World leaders are continuing to discuss what to do about climate change. But as they meet this week in Paris, there are reminders in several Asian capitals about the challenges countries are facing. HPR’s Bill Dorman has more in today’s Asia Minute.
The day the Paris climate talks opened, China’s capital city suffered its worst day of air quality this year. U.S. embassies measure the air quality index of different cities. The Environmental Protection Agency considers any reading of 50 or below to be “good” quality…while 300 or higher would trigger emergency health warnings in the United States. Monday night, the US Embassy in Beijing recorded a level of 666. By Tuesday morning it was down to 473—then back up to 566...levels China’s government still calls “hazardous”…down from the previous reading of “extremely hazardous.”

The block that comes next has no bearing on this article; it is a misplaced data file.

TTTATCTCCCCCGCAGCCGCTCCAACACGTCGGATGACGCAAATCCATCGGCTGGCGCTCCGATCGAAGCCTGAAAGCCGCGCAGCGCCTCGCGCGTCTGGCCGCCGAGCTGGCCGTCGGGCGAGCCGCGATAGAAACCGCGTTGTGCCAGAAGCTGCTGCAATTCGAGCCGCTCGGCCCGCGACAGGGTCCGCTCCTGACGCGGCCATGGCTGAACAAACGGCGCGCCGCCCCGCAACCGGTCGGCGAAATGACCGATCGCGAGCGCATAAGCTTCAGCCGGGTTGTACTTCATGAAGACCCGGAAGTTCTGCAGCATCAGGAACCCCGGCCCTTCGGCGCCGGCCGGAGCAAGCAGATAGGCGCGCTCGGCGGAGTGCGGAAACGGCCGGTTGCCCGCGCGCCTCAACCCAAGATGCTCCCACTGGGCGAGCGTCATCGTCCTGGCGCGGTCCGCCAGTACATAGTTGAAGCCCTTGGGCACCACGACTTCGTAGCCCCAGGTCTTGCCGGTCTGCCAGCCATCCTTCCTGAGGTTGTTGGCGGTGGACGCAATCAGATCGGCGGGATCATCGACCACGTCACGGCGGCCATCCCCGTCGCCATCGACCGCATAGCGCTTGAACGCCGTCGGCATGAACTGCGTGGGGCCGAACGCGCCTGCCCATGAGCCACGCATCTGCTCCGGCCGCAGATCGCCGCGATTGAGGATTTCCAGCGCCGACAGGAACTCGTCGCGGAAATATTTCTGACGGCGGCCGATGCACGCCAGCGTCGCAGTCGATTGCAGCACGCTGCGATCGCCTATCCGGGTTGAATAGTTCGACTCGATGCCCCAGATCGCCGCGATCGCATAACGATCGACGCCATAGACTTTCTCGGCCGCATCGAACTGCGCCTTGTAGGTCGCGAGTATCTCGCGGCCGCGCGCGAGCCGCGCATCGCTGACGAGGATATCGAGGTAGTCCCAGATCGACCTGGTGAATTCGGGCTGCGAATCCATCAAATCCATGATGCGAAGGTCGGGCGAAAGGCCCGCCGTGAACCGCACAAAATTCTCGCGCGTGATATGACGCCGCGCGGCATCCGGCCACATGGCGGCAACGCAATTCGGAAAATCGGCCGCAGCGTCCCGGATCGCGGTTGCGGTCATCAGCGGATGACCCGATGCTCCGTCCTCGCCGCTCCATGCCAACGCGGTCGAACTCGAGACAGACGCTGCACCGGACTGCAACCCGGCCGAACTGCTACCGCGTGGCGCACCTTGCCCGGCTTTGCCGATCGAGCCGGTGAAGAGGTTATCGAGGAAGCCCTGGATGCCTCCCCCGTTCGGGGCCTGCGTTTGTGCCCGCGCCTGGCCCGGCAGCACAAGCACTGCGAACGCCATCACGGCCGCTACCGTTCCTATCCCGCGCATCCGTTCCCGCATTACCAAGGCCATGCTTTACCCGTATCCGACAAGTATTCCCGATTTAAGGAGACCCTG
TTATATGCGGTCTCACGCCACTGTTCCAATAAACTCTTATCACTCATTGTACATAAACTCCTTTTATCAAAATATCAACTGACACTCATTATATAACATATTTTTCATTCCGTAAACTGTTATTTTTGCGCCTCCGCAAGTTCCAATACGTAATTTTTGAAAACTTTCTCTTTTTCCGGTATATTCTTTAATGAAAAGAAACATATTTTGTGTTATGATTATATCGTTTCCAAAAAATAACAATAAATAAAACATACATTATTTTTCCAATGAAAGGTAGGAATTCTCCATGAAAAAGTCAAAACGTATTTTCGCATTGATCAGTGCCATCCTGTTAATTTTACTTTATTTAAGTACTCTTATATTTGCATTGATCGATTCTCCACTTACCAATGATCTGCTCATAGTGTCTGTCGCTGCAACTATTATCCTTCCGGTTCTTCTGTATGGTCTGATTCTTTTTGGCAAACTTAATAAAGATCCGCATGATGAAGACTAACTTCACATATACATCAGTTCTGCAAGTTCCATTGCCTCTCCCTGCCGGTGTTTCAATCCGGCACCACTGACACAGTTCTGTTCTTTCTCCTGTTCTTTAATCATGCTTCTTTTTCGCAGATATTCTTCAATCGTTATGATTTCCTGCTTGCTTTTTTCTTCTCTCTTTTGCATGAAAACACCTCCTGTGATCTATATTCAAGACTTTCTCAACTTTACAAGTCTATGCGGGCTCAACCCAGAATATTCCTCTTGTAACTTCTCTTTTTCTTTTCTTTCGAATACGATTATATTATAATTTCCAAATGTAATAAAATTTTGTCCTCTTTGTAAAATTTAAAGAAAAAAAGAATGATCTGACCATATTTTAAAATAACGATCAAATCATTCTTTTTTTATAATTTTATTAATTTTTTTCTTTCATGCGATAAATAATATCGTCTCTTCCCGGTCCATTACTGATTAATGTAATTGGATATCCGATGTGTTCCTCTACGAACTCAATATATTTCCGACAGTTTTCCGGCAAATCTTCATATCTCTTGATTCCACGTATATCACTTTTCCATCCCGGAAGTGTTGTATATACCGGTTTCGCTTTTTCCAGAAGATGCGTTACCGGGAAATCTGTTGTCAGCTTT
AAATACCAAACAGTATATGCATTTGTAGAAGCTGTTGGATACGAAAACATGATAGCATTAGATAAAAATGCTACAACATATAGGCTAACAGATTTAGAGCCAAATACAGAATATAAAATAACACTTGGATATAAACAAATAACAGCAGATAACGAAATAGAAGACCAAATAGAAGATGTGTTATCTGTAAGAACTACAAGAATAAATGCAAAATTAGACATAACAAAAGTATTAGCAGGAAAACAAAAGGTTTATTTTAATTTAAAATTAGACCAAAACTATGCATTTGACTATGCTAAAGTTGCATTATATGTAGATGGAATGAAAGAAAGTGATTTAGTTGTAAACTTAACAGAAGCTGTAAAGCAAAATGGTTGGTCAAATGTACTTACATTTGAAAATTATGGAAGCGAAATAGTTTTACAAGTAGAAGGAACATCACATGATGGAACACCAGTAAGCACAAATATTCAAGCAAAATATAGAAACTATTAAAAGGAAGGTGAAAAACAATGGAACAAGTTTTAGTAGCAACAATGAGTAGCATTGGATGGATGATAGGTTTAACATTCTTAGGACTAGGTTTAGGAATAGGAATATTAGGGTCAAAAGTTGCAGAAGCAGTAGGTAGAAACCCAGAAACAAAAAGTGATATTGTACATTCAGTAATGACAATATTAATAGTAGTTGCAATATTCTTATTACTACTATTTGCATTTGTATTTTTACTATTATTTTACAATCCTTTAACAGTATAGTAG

The U.S. Embassy in New Delhi put the Air Quality Index there at 351 Tuesday - a range the Indian government calls “very poor” and the United States terms “very unhealthy.” In southern China, Shenzhen had a reading of 185 Tuesday - a number China labels “moderately polluted” and the United States calls “unhealthy.” Hong Kong started Tuesday at 74 and Singapore at 54 - levels both governments and the United States call “moderate.”
By comparison, late Monday, Hawai‘i ‘s air was solidly in the “good” range of well below 50 on the Air Quality Index. Honolulu had a reading of 19 – Hilo had a reading of 5.